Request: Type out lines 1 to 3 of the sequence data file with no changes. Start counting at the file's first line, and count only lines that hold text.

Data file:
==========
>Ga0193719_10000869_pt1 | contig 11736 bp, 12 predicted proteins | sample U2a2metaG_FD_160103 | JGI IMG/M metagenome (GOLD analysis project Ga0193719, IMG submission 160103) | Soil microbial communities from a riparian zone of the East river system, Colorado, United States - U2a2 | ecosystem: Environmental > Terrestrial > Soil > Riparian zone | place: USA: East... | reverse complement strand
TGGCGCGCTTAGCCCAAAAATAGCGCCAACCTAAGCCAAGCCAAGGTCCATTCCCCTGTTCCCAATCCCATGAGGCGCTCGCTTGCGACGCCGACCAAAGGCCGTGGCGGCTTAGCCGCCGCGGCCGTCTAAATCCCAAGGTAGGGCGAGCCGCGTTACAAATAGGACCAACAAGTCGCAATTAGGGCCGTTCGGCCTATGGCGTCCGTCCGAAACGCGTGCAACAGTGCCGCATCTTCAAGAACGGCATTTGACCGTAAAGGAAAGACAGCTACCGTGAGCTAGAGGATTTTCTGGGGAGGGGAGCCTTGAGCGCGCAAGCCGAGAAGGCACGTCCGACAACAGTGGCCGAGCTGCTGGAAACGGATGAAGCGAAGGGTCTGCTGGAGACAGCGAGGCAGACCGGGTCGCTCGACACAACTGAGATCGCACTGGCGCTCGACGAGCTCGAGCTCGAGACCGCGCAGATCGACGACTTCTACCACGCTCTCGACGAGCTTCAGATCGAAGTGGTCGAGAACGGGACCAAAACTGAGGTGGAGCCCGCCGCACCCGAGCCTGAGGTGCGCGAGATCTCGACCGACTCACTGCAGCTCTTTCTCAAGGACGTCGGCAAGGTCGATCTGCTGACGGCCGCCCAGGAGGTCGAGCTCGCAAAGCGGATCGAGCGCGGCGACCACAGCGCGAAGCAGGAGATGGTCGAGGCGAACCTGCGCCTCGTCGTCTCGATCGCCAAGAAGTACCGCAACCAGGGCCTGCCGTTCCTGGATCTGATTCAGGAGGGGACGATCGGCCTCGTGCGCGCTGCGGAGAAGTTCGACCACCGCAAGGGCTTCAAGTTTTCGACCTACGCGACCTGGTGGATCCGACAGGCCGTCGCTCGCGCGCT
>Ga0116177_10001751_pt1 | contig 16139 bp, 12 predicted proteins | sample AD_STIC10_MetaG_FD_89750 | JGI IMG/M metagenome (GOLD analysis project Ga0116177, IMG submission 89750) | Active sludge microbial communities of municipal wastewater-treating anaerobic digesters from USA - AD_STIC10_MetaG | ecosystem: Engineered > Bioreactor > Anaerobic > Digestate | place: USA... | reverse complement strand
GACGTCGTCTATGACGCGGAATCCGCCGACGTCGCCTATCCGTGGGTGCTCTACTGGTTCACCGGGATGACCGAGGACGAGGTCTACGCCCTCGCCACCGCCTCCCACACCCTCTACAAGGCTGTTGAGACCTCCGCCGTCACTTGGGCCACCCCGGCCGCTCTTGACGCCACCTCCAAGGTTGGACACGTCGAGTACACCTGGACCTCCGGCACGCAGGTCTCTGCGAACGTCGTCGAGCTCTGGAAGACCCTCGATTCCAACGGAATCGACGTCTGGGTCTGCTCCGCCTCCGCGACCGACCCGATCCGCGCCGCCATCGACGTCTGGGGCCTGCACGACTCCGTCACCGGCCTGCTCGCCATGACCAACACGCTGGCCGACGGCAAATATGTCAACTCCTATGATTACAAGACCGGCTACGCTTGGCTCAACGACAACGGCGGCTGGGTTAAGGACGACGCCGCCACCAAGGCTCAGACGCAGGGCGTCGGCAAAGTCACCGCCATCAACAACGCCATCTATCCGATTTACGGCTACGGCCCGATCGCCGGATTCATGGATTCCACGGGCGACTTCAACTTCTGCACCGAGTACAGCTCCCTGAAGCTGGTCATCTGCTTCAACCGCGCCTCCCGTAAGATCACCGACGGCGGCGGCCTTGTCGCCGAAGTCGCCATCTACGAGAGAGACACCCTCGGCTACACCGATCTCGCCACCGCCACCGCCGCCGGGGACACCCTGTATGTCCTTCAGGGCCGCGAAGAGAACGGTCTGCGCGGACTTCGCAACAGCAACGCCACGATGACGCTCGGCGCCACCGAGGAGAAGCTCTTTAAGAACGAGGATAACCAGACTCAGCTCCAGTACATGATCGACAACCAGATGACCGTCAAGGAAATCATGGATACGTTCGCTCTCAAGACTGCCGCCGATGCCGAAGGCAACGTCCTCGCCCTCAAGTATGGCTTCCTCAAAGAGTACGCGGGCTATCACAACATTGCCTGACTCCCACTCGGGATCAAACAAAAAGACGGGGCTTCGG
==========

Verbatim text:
>Ga0193719_10000869_pt1 | contig 11736 bp, 12 predicted proteins | sample U2a2metaG_FD_160103 | JGI IMG/M metagenome (GOLD analysis project Ga0193719, IMG submission 160103) | Soil microbial communities from a riparian zone of the East river system, Colorado, United States - U2a2 | ecosystem: Environmental > Terrestrial > Soil > Riparian zone | place: USA: East... | reverse complement strand
TGGCGCGCTTAGCCCAAAAATAGCGCCAACCTAAGCCAAGCCAAGGTCCATTCCCCTGTTCCCAATCCCATGAGGCGCTCGCTTGCGACGCCGACCAAAGGCCGTGGCGGCTTAGCCGCCGCGGCCGTCTAAATCCCAAGGTAGGGCGAGCCGCGTTACAAATAGGACCAACAAGTCGCAATTAGGGCCGTTCGGCCTATGGCGTCCGTCCGAAACGCGTGCAACAGTGCCGCATCTTCAAGAACGGCATTTGACCGTAAAGGAAAGACAGCTACCGTGAGCTAGAGGATTTTCTGGGGAGGGGAGCCTTGAGCGCGCAAGCCGAGAAGGCACGTCCGACAACAGTGGCCGAGCTGCTGGAAACGGATGAAGCGAAGGGTCTGCTGGAGACAGCGAGGCAGACCGGGTCGCTCGACACAACTGAGATCGCACTGGCGCTCGACGAGCTCGAGCTCGAGACCGCGCAGATCGACGACTTCTACCACGCTCTCGACGAGCTTCAGATCGAAGTGGTCGAGAACGGGACCAAAACTGAGGTGGAGCCCGCCGCACCCGAGCCTGAGGTGCGCGAGATCTCGACCGACTCACTGCAGCTCTTTCTCAAGGACGTCGGCAAGGTCGATCTGCTGACGGCCGCCCAGGAGGTCGAGCTCGCAAAGCGGATCGAGCGCGGCGACCACAGCGCGAAGCAGGAGATGGTCGAGGCGAACCTGCGCCTCGTCGTCTCGATCGCCAAGAAGTACCGCAACCAGGGCCTGCCGTTCCTGGATCTGATTCAGGAGGGGACGATCGGCCTCGTGCGCGCTGCGGAGAAGTTCGACCACCGCAAGGGCTTCAAGTTTTCGACCTACGCGACCTGGTGGATCCGACAGGCCGTCGCTCGCGCGCT
>Ga0116177_10001751_pt1 | contig 16139 bp, 12 predicted proteins | sample AD_STIC10_MetaG_FD_89750 | JGI IMG/M metagenome (GOLD analysis project Ga0116177, IMG submission 89750) | Active sludge microbial communities of municipal wastewater-treating anaerobic digesters from USA - AD_STIC10_MetaG | ecosystem: Engineered > Bioreactor > Anaerobic > Digestate | place: USA... | reverse complement strand